In part one of Oxygen’s documentary special “The Case of: Caylee Anthony,” former FBI supervisory special agent Jim Clemente and former New Scotland Yard criminal behavioral analyst Laura Richards re-examined a key piece of evidence from the Caylee Anthony murder case — chloroform.
During the initial investigation, detectives claimed to have found a presence of chloroform in Casey Anthony’s trunk as well as computer searches for “how to make chloroform” on the Anthony family’s home computer, according to trial testimony. The prosecution used these claims to bolster its theory that Casey had allegedly knocked out her 2-year-old daughter Caylee with chloroform and then suffocated her by putting duct tape over her nose and mouth.
In an attempt to see if the prosecution's argument could contain any validity, Clemente and Richards consulted with Dr. Kenyon Evans-Nguyen, a professor of chemistry and forensic toxicology at the University of Tampa.
Clemente explained, “What we’d like to do is replicate a way of making it [chloroform] as if it would be in someone’s home to see if that’s even possible or if it’s such a complicated process that that’s not possible.”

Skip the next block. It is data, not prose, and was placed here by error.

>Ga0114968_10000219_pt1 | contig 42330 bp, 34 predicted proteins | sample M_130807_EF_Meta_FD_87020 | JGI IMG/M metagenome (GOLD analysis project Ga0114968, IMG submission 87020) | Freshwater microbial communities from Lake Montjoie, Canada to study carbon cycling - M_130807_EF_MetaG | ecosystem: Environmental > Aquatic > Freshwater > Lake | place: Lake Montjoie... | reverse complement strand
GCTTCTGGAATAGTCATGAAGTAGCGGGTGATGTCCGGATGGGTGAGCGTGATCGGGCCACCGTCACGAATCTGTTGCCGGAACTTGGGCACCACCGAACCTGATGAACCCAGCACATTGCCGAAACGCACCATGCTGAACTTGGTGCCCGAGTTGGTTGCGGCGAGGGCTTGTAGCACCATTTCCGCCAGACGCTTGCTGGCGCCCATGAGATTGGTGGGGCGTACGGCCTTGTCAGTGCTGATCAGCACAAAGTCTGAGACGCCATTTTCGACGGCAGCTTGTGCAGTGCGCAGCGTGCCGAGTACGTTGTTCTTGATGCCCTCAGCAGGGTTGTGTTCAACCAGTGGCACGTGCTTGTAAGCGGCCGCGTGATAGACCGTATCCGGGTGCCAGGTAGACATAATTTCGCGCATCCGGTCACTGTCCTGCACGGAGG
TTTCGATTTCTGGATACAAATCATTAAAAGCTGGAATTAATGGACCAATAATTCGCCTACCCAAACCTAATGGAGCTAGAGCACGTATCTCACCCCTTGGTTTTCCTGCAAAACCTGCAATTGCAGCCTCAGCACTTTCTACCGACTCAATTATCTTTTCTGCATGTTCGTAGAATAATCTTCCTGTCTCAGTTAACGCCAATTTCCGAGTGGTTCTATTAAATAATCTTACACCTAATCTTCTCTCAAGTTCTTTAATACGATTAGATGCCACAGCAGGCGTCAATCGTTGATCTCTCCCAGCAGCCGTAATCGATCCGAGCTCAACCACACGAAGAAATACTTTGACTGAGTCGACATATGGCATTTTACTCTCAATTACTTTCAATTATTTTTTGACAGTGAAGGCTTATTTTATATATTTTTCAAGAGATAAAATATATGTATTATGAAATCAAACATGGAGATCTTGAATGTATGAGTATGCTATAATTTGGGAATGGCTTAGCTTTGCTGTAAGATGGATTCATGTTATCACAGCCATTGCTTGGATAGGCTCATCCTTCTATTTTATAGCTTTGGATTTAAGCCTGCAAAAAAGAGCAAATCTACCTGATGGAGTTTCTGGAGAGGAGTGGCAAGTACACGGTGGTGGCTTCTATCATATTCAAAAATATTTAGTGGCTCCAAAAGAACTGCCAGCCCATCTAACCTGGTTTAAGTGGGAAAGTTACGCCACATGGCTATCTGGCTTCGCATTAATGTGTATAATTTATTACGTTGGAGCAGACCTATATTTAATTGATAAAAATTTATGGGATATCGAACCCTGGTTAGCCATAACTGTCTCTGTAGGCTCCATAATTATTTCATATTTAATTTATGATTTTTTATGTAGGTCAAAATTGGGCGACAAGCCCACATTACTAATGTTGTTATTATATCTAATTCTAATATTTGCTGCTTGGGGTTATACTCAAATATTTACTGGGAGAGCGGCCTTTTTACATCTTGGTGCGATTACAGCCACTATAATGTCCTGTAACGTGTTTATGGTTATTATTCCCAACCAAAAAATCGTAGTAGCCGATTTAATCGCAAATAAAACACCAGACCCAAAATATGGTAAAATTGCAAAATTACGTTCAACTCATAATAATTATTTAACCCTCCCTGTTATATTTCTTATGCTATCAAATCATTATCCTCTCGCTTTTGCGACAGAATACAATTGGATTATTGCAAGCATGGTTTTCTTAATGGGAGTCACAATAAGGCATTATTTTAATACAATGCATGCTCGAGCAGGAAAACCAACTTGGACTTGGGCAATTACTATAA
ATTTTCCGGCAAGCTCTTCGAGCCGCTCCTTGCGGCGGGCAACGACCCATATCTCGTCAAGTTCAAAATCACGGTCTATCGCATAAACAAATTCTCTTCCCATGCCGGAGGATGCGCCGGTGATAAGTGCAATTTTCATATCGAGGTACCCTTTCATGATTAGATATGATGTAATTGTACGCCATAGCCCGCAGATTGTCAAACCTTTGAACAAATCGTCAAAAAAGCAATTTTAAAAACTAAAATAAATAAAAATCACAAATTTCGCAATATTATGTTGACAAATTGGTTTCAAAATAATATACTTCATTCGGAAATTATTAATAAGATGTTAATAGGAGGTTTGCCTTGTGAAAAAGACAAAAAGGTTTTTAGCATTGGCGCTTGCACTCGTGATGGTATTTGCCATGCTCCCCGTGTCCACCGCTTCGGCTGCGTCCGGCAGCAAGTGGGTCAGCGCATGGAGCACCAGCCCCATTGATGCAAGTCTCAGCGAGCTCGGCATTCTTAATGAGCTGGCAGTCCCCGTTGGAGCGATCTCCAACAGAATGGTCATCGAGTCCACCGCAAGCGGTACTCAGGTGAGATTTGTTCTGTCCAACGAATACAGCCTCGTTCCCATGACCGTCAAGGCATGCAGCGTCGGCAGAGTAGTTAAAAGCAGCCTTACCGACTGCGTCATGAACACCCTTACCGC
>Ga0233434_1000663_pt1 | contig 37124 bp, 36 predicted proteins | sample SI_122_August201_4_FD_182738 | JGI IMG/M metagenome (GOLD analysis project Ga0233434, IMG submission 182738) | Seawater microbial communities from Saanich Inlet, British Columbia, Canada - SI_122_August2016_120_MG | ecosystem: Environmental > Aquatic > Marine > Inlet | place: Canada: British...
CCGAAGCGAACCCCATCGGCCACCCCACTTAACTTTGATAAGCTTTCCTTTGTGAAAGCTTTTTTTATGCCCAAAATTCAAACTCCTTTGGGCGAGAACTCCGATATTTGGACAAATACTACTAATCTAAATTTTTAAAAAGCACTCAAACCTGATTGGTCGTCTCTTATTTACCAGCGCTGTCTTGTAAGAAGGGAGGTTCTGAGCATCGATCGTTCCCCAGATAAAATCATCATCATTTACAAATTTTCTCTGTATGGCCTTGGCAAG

To try to create conditions that resembled the circumstances of the case, Dr. Evans-Nguyen brought in student Katy Todd to test out a chloroform recipe that she found online. The team explained Todd is not a chemistry student.
Though Todd got through the first steps without any trouble, the remaining recipe instructions were fairly complicated. They involved extracting chemicals from the bottom of the chloroform mixture and distilling the liquid to remove its impurities.
Dr. Evans-Nguyen said, “Distillation is not trivial. It’s difficult and most people are not going to distill.”
Clemente added, “You have to actually distill what’s left [of the mixture] to purify it so you can use it. And certainly the average person would never be able to do that in their own home.”
According to Clemente and Richards’ experiment, the possibility of Casey Anthony making her own chloroform is “highly unlikely.”
Richards concluded, “I think this was probably the part that the jury didn’t buy into — that anyone from the Anthony household was making chloroform to either render Caylee Anthony unconscious or to kill her. And I have to say, neither do I buy into that narrative having run the real-life experience that showed it was highly unlikely.”
Casey Anthony was ultimately acquitted on charges of first-degree murder and manslaughter.
To find out more about the case, watch “The Case of: Caylee Anthony,” airing Saturday, May 19, Sunday, May 20 and Monday, May 21 at 8/7c.